Pre-wildfire fuel reduction treatments result in more resilient forest structure a decade after wildfire

Camille Stevens-Rumann, Kristen Shive, Peter Fulé, Carolyn H. Sieg

Research output: Contribution to journalArticlepeer-review

20 Scopus citations


Increasing size and severity of wildfires have led to an interest in the effectiveness of forest fuels treatments on reducing fire severity and post-wildfire fuels. Our objective was to contrast stand structure and surface fuel loadings on treated and untreated sites within the 2002 Rodeo-Chediski Fire area. Data from 140 plots on seven paired treated-untreated sites indicated that pre-wildfire treatments reduced fire severity compared with untreated sites. In 2011, coarse woody debris loading (woody material>7.62cm in diameter) was 257% higher and fine woody debris (woody material<7.62cm) was 152% higher on untreated sites than on treated sites. Yet, in spite of higher levels of coarse woody debris on untreated sites, loadings did not exceed recommended ranges based on published literature and many treated sites fell below recommendations. By 2011, basal area and stand density on treated sites and stand density on untreated sites met management guidelines for ponderosa pine forests, but untreated sites had basal areas well below recommendations. Snags declined over this period and only three plots had snags that met minimum size and density requirements for wildlife habitat by 2011. The effects of pre-wildfire treatments are long-lasting and contribute to changes in both overstorey and understorey fuel complexes.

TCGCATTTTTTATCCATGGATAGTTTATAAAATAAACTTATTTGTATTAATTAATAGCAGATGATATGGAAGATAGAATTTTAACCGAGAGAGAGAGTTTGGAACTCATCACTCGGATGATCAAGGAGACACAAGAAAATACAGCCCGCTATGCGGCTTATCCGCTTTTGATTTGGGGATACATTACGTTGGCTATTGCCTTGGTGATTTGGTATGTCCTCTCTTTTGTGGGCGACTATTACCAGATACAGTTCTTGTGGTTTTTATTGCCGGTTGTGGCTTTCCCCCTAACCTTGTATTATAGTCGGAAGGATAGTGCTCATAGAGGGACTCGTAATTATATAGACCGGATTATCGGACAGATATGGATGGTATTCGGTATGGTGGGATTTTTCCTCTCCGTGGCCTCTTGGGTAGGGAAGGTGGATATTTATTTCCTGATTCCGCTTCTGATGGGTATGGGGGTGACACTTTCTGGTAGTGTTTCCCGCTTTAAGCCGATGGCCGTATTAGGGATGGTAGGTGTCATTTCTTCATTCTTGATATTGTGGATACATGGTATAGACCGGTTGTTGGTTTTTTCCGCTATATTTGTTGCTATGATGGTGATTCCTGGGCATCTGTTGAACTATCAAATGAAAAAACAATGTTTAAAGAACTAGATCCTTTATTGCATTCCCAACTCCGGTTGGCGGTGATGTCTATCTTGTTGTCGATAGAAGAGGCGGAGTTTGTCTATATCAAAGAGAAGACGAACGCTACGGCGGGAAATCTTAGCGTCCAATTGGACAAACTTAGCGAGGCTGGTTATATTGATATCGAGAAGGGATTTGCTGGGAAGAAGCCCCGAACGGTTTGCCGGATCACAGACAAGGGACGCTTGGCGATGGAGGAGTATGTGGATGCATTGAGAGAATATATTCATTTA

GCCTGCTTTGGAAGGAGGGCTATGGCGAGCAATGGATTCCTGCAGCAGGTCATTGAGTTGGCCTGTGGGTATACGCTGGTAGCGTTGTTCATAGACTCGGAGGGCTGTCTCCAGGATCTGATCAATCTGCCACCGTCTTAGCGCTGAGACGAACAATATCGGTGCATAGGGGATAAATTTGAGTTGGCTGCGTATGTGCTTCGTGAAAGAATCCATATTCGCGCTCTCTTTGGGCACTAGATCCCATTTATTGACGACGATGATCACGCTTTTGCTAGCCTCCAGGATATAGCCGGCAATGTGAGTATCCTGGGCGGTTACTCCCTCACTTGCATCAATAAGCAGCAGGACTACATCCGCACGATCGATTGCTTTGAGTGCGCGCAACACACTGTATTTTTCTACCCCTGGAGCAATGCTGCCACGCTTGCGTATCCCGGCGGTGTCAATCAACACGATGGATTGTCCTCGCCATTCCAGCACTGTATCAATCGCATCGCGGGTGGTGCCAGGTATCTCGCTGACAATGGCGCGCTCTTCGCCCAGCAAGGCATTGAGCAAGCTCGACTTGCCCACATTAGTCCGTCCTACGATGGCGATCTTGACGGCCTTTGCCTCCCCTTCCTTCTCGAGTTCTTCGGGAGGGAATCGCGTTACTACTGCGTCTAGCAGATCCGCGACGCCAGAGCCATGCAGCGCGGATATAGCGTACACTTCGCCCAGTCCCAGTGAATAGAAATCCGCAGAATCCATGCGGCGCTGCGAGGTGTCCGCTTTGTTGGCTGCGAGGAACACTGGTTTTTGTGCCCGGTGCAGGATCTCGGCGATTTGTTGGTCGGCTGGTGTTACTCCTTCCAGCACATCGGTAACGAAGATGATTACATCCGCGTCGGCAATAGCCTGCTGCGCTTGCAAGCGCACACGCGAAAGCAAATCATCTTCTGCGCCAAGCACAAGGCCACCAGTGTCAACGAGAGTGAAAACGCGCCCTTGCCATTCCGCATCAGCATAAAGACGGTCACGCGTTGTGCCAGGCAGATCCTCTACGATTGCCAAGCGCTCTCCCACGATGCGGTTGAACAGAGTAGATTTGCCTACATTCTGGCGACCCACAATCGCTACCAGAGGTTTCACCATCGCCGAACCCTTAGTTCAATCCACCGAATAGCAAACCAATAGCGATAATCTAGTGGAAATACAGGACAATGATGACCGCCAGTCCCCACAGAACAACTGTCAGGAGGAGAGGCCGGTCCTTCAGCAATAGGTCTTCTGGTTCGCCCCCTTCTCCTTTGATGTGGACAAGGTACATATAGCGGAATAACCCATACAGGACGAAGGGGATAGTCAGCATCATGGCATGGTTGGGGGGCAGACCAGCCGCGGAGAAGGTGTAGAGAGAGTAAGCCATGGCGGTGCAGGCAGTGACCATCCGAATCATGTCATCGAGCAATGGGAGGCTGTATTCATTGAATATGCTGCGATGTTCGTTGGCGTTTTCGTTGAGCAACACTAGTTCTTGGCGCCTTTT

Original languageEnglish (US)
Pages (from-to)1108-1117
Number of pages10
JournalInternational Journal of Wildland Fire
Issue number8
StatePublished - 2013


  • Arizona
  • Chediski Fire
  • Rodeo
  • coarse woody debris
  • ponderosa pine
  • snags
  • stand recovery.

ASJC Scopus subject areas

  • Forestry
  • Ecology


Dive into the research topics of 'Pre-wildfire fuel reduction treatments result in more resilient forest structure a decade after wildfire'. Together they form a unique fingerprint.

Cite this